What I really dislike about representative democracies is that they are run by minorities. They are run by people who demonstrate enough, who protest enough, or who scream enough. Notice how in Switzerland there are so few protests? Answer, because the people know that if they don't like something and want it changed they just need to put it to the vote of the people. As a result many of the things that people in representative democracies scream about are not voted on because they would never reach majority...

    BUT the biggest and best thing I like about our democracy is that we like to keep our money. If something costs more money we don't vote it in because we know we have to pay for it with more taxes. We don't vote rich people tax breaks, but we also don't rip them apart either.

    So if you counter argument is California on how not to do direct democracies, I say, wait be careful. While California has its issues, it is also a place where people want to be. So in that vein California is not that bad. The difference between California and Switzerland is that California people like to spend, we don't...

  • by SerpentMage ( 13390 ) <[ ] ['' in gap]> on Monday May 07, 2012 @06:48AM (#39913897)

    I call BS, BS, BS... As I commented in a previous post about direct democracy...

    You say representative democracy is better because the average voter does not have the time. Oh really? You mean the country they live in does not deserve a few moments of their day? After all it is not that important right? This is the attitude that I DETEST! Your country is your country because you can vote and live in it, and like a garden it requires care. Sure you can hire a gardener, but unless you are willing to look at the work done by the gardener your garden will look like crap!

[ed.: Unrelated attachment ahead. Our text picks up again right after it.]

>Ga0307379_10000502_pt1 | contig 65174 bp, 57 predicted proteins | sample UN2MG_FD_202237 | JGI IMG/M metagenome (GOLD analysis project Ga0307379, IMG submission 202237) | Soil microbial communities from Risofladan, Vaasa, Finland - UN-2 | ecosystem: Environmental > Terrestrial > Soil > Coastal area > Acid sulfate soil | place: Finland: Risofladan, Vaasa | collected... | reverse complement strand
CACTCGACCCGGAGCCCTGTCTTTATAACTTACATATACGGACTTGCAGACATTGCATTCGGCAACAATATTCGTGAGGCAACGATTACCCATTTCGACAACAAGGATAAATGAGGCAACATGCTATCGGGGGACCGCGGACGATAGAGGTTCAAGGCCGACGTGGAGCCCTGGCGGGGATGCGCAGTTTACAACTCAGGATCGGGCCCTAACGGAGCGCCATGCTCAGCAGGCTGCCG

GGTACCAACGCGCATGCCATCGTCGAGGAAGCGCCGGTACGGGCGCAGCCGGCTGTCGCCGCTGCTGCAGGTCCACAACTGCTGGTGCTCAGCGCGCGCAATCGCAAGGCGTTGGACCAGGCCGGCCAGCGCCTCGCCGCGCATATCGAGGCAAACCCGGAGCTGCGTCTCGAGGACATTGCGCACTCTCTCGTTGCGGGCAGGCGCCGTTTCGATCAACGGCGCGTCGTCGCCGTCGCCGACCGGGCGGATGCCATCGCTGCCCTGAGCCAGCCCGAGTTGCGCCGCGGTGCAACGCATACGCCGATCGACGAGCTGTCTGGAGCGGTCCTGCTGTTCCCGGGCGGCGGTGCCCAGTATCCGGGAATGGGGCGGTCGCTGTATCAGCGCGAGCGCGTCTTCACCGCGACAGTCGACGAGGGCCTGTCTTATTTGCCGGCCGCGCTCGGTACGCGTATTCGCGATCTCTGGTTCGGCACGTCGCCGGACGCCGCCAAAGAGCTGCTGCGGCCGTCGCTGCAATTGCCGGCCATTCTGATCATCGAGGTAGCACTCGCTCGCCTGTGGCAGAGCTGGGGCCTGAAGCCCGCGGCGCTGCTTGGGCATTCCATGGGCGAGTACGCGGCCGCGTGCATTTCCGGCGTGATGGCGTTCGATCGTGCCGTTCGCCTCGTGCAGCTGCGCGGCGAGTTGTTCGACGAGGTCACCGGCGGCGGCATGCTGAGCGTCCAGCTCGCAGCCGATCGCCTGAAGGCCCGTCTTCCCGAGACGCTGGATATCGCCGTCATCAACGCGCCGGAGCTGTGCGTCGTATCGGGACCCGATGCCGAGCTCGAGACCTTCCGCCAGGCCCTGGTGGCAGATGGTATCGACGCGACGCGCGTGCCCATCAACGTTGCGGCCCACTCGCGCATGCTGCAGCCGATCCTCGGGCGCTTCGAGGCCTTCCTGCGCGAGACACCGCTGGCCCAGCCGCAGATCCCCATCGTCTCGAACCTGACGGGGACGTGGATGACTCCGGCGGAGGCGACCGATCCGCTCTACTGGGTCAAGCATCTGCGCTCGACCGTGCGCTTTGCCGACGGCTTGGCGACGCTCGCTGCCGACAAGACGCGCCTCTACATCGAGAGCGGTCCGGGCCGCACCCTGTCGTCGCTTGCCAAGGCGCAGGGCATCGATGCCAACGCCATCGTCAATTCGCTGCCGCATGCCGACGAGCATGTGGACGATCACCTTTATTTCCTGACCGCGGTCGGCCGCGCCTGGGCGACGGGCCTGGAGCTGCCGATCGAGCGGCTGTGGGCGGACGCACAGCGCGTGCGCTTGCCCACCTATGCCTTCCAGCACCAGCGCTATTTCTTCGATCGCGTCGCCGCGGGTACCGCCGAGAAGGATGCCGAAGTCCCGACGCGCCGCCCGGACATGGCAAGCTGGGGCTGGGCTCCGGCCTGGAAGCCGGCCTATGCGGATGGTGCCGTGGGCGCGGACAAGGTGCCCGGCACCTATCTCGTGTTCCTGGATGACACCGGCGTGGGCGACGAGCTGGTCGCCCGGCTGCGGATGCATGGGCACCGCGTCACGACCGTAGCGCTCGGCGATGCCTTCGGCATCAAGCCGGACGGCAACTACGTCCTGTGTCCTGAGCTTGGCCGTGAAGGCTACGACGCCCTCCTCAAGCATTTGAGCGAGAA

This is what has gone wrong. Citizens in a representative democracy have hired gardeners, pay them, but complain if a bleeding branch is in front of their window. The garden can go to heck in a hand basket, but heaven forbid a branch clutters their window. The only way to fix government is to have people vote on the issue when necessary...

    THis is an open source forum, and last I heard open source is good because there are more eyeballs looking at the issue and hence less bugs. Can this not be said about direct democracy as well? Sure not everybody votes on all issues, but you will have enough people looking and asking questions that if anything were bad it would be raised very quickly.

  • by muuh-gnu ( 894733 ) on Monday May 07, 2012 @07:24AM (#39913961)

    For direct democracy to work you dont have to give up representative democracy, you can make direct democracy optional, like in switzerland, so that if enough people _want_ to vote on a topic they perceive important, they can.

    At the current representative level, we're basically not allowed to vote on copyright, becaue our "representatives" dont like the probable outcome of the vote. So they simply enforce their policy against the "will of the people", leaving us with a de facto dictatorship with respect to copyright. We cant vote on it, and those we voted in wont do as we want, leading to a situation where the law whether something is legal or illegal absolutely does not represent the public opinion whether something actually is right or wrong.

    In switzerland, representative democracy works as usual, but if enough people collect signatures, they have a way to vote to override politician's decisions. They can stop unpopular laws. In Germany, we cant. If our goverment decides to crack down on filesharing, we cant stop them. If our goverment decides to go to war against iran because of some "NATO obligations", we cant stop them. All we can do is wait for 4 years and then vote in somebody else and pray that he wont do the same, because we cant stop him either. The whole problem originates in the fact that our politicians, once they're in after making false promises, they _know_ that they're literally unstoppable and behave accordingly.

    What Pirates want for Germany and what the Swiss already have in Switzerland, is to make politicians stoppable and their decisions reversible, immediately by popular vote, not by waiting 4 years and then hoping their successors are going to reverse it like they "promised".

If I had only known, I would have been a locksmith. -- Albert Einstein